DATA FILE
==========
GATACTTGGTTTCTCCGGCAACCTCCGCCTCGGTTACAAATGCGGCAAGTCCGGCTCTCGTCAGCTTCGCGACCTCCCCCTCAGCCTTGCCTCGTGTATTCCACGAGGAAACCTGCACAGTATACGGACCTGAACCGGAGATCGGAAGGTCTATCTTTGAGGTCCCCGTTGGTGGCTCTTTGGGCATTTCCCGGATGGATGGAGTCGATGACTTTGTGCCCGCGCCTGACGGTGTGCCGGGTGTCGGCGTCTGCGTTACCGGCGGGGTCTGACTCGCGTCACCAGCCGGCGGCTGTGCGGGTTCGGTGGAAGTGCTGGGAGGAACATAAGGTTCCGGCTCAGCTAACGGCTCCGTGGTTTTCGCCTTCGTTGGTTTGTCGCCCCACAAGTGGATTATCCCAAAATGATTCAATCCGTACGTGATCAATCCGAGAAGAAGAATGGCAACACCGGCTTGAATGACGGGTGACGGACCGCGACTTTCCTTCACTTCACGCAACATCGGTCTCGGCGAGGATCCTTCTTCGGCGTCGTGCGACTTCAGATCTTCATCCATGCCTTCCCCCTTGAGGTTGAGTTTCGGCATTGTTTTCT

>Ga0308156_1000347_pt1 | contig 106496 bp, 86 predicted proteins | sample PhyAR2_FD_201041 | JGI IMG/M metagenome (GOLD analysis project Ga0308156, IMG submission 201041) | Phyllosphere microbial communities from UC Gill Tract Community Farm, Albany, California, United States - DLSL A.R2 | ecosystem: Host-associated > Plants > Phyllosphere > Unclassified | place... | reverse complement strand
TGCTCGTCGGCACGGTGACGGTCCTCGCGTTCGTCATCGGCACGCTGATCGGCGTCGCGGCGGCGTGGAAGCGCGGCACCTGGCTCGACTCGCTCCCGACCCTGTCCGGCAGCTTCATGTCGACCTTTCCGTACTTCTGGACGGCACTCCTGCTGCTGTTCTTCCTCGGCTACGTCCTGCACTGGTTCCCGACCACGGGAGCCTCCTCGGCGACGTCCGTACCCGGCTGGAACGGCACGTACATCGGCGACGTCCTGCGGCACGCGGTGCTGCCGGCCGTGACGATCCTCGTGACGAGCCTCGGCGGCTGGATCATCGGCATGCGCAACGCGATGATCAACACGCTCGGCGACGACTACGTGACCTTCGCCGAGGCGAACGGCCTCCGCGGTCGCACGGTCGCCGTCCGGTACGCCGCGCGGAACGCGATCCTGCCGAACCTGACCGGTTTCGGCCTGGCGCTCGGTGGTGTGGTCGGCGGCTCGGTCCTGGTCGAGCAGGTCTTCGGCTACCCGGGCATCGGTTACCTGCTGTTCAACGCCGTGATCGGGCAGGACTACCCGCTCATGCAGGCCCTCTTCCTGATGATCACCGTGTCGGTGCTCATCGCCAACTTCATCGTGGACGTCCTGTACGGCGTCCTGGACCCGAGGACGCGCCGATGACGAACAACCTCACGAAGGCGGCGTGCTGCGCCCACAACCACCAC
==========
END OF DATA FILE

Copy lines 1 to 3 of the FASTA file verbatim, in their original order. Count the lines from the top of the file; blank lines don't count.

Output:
GATACTTGGTTTCTCCGGCAACCTCCGCCTCGGTTACAAATGCGGCAAGTCCGGCTCTCGTCAGCTTCGCGACCTCCCCCTCAGCCTTGCCTCGTGTATTCCACGAGGAAACCTGCACAGTATACGGACCTGAACCGGAGATCGGAAGGTCTATCTTTGAGGTCCCCGTTGGTGGCTCTTTGGGCATTTCCCGGATGGATGGAGTCGATGACTTTGTGCCCGCGCCTGACGGTGTGCCGGGTGTCGGCGTCTGCGTTACCGGCGGGGTCTGACTCGCGTCACCAGCCGGCGGCTGTGCGGGTTCGGTGGAAGTGCTGGGAGGAACATAAGGTTCCGGCTCAGCTAACGGCTCCGTGGTTTTCGCCTTCGTTGGTTTGTCGCCCCACAAGTGGATTATCCCAAAATGATTCAATCCGTACGTGATCAATCCGAGAAGAAGAATGGCAACACCGGCTTGAATGACGGGTGACGGACCGCGACTTTCCTTCACTTCACGCAACATCGGTCTCGGCGAGGATCCTTCTTCGGCGTCGTGCGACTTCAGATCTTCATCCATGCCTTCCCCCTTGAGGTTGAGTTTCGGCATTGTTTTCT

>Ga0308156_1000347_pt1 | contig 106496 bp, 86 predicted proteins | sample PhyAR2_FD_201041 | JGI IMG/M metagenome (GOLD analysis project Ga0308156, IMG submission 201041) | Phyllosphere microbial communities from UC Gill Tract Community Farm, Albany, California, United States - DLSL A.R2 | ecosystem: Host-associated > Plants > Phyllosphere > Unclassified | place... | reverse complement strand
TGCTCGTCGGCACGGTGACGGTCCTCGCGTTCGTCATCGGCACGCTGATCGGCGTCGCGGCGGCGTGGAAGCGCGGCACCTGGCTCGACTCGCTCCCGACCCTGTCCGGCAGCTTCATGTCGACCTTTCCGTACTTCTGGACGGCACTCCTGCTGCTGTTCTTCCTCGGCTACGTCCTGCACTGGTTCCCGACCACGGGAGCCTCCTCGGCGACGTCCGTACCCGGCTGGAACGGCACGTACATCGGCGACGTCCTGCGGCACGCGGTGCTGCCGGCCGTGACGATCCTCGTGACGAGCCTCGGCGGCTGGATCATCGGCATGCGCAACGCGATGATCAACACGCTCGGCGACGACTACGTGACCTTCGCCGAGGCGAACGGCCTCCGCGGTCGCACGGTCGCCGTCCGGTACGCCGCGCGGAACGCGATCCTGCCGAACCTGACCGGTTTCGGCCTGGCGCTCGGTGGTGTGGTCGGCGGCTCGGTCCTGGTCGAGCAGGTCTTCGGCTACCCGGGCATCGGTTACCTGCTGTTCAACGCCGTGATCGGGCAGGACTACCCGCTCATGCAGGCCCTCTTCCTGATGATCACCGTGTCGGTGCTCATCGCCAACTTCATCGTGGACGTCCTGTACGGCGTCCTGGACCCGAGGACGCGCCGATGACGAACAACCTCACGAAGGCGGCGTGCTGCGCCCACAACCACCAC